Online reading assignment: fusion, nebulae, star cluster ages (NC campus)

Astronomy 210, spring semester 2015
Cuesta College, San Luis Obispo, CA

Students have a weekly online reading assignment (hosted by SurveyMonkey.com), where they answer questions based on reading their textbook, material covered in previous lectures, opinion questions, and/or asking (anonymous) questions or making (anonymous) comments. Full credit is given for completing the online reading assignment before next week's lecture, regardless if whether their answers are correct/incorrect. Selected results/questions/comments are addressed by the instructor at the start of the following lecture.

The following questions were asked on reading textbook chapters and previewing presentations on fusion, nebulae, and star cluster ages.

Selected/edited responses are given below.

Describe something you found interesting from the assigned textbook reading or presentation preview, and explain why this was personally interesting for you.
"Reflection nebula--I like the way the red light wiggles through the dust cloud and the blue light scatters."

"Star life cycles--they say a million years is a short life, yet seems like a really long time for us."

"The house party model. Probably the most interesting real world example I've been given."

"Star clusters and nebulas because the pictures are really cool."

"We can measure and say all these things about stars without ever physically viewing and directly measuring them."

"That there are only three real colors in the background of space means there is a lot of fake pics."

"I found it interesting that you were able to compare fusion with cheerleaders--well played, P-dog."

Describe something you found confusing from the assigned textbook reading or presentation preview, and explain why this was personally confusing for you.
"Astronomy is confusing."

"I understand the material, it's just I don't feel like the information we've read on the evolution of stars is enough proof to to sell me these 'processes' on how to label the ages of stars and galaxies. I feel like its just a bunch of guessing. But, hey, I get that this is only an introduction to astronomy, and frankly I'm too lazy to do the math to back up these theories--so I'll just shut up and roll with it."

"I found tha H-R diagram to be confusing. I get confused when trying to read it and how to read the O B A F G K M letters at the top."

"Confused on fusion rates compared to different stars?"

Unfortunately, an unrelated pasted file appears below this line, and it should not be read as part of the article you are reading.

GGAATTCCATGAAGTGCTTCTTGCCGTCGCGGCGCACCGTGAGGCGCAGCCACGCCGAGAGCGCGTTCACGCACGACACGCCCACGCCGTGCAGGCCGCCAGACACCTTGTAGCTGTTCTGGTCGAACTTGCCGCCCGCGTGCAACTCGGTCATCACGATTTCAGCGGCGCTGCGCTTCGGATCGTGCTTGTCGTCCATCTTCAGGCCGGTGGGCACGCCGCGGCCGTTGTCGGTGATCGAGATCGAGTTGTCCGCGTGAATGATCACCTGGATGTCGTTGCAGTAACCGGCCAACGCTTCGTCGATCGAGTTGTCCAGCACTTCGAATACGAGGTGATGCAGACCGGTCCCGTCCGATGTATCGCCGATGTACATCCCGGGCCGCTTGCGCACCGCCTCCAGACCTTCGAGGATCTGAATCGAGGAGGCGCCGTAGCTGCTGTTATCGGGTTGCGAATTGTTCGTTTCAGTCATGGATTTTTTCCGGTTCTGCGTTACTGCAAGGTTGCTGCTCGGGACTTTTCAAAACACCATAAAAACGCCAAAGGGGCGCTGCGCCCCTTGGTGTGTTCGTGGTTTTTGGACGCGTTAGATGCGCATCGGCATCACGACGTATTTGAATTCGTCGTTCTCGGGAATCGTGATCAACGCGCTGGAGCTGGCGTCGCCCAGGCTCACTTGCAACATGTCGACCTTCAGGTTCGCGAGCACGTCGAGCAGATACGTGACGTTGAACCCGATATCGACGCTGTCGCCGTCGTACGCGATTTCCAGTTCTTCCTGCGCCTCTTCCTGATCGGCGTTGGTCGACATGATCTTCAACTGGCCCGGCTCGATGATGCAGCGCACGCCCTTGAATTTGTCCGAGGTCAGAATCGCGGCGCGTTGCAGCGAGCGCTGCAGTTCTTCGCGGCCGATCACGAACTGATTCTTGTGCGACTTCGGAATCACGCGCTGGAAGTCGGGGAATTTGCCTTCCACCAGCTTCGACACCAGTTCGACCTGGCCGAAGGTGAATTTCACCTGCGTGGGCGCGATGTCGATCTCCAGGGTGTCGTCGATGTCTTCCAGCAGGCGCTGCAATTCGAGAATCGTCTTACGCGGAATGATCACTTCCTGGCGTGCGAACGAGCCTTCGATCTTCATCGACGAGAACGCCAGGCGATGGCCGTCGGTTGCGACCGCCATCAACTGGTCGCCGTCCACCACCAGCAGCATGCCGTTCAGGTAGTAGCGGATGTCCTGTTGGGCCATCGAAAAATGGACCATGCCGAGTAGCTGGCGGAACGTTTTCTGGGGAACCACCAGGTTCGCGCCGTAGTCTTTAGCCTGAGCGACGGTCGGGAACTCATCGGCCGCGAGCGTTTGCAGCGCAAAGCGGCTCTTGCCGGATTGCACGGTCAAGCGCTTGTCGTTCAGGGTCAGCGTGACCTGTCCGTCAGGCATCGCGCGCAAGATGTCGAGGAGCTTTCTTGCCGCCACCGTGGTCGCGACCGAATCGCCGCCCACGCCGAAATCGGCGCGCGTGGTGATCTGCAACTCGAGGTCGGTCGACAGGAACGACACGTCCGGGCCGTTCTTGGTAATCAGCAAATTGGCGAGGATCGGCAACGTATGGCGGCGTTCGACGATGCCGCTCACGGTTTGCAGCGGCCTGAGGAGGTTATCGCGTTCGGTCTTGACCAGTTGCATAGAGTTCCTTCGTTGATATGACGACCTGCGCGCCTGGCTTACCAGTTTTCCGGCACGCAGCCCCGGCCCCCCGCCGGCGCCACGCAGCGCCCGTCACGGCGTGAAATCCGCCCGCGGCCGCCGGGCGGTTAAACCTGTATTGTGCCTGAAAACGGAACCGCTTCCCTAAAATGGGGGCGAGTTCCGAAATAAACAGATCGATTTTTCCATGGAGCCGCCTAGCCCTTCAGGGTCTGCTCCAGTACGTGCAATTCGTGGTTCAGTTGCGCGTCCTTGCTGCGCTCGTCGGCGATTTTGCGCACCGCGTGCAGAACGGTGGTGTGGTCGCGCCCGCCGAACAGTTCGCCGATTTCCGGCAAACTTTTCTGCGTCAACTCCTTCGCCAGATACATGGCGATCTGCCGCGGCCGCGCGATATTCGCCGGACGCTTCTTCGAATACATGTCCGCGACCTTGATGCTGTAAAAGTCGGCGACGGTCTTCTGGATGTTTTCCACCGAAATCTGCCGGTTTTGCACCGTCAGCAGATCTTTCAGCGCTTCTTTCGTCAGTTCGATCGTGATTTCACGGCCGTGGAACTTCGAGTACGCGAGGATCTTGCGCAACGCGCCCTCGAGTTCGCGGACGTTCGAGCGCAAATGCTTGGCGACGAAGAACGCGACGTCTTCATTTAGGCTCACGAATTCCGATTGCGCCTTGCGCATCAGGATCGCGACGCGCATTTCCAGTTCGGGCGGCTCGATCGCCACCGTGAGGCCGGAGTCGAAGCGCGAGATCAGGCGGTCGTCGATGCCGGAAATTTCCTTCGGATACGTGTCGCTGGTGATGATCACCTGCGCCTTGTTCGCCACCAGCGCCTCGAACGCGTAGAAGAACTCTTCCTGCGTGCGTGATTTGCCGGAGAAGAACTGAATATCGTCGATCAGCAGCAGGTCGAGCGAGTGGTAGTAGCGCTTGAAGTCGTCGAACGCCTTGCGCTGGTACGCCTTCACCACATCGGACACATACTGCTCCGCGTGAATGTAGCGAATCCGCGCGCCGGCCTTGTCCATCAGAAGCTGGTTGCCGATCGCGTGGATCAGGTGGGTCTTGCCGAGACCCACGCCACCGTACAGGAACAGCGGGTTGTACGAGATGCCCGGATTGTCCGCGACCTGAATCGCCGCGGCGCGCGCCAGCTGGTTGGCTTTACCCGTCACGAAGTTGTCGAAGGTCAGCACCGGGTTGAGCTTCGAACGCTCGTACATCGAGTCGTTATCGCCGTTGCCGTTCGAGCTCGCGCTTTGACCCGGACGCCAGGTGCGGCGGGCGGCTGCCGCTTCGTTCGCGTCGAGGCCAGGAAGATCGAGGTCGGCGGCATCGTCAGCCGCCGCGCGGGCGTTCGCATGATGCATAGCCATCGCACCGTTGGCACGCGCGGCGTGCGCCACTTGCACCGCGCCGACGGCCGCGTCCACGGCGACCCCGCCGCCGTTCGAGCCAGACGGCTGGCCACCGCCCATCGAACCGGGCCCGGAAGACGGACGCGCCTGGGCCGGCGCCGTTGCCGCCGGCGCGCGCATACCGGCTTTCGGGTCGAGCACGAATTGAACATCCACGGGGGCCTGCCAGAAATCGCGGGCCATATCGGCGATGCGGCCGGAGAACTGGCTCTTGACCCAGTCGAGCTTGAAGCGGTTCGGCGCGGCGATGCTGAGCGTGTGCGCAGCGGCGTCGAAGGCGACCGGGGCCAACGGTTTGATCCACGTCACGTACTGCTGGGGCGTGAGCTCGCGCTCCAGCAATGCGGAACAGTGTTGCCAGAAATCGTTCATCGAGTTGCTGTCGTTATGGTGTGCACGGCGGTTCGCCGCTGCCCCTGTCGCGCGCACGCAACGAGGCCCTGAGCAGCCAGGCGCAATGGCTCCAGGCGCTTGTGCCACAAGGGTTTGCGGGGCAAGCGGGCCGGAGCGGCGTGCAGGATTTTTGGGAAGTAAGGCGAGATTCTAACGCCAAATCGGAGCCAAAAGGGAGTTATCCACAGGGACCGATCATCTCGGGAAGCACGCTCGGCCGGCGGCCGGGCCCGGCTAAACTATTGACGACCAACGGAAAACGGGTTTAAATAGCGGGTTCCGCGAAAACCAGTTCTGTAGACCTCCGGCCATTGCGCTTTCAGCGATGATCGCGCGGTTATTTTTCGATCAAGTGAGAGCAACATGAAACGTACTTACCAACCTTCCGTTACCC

Rank the luminosities of these main-sequence stars (1 = brightest, 3 = dimmest). (There are no ties.)
(Only correct responses shown.)
Massive: brightest luminosity [100%]
Medium-mass (sunlike): medium luminosity [100%]
Low mass (red dwarf): dimmest luminosity [100%]

Rank the fusion rates of these main-sequence stars (1 = fastest, 3 = slowest). (There are no ties.)
(Only correct responses shown.)
Massive: fastest fusion rate [66%]
Medium-mass (sunlike): medium fusion rate [93%]
Low mass (red dwarf): slowest fusion rate [69%]

Fusion requires high temperatures in order for nuclei to move quickly enough to:
break heavy elements apart.  *** [3]
create convection currents.  **** [4]
overcome gravity.  ***** [5]
overcome repulsion.  ********** [10]
(Unsure/guessing/lost/help!)  ******* [7]

Briefly explain why "cold fusion" (producing energy from hydrogen fusion at room temperature) would be implausible.
"The protons do not warm up enough to move fast enough to be able to "bump" in to each other."

"Because heat is needed to get atoms moving fast enough to smash into each and create energy."

"It would be implausible because for fusion to occur the temperature would need to be high as well as the pressure needing to be high."

Match the three different types of nebulae with their colors.
(Only correct responses shown.)
Emission: pink [93%]
Reflection: blue [93%]
Dark: brown/black [93%]

Match the three different types of nebulae with their composition.
(Only correct responses shown.)
Emission: hydrogen [76%]
Reflection: small dust particles [83%]
Dark: large dust particles [66%]

Rank the lifetimes of these main-sequence stars (1 = shortest, 3 = longest). (There are no ties.)
(Only correct responses shown.)
Massive: shortest main-sequence lifetime [69%]
Medium-mass (sunlike): medium main-sequence lifetime [83%]
Low mass (red dwarf): longest main-sequence lifetime [69%]

If there was an open invitation to a house party (no specific time given), when would you show up?
Early, or on time.  ****** [6]
When the most people should be there.  ********************* [21]
After most everyone has left.  ** [2]

Ask the instructor an anonymous question, or make a comment. Selected questions/comments may be discussed in class.
"Is the second midterm cumulative of the semester so far, or just the material after the first midterm?" (Just the material after the first midterm, so Quizzes 4-6 only.)

"What are you going to do for spring break?" ("The mountains are calling, and I must go.")

"Is it bad that for once I actually don't have a comment?" (I would think that counts as a comment.)

"When do you show up to a house party? And you can bring Mrs. P-dog if she wants to come!" (We're always late, but worth the wait.)

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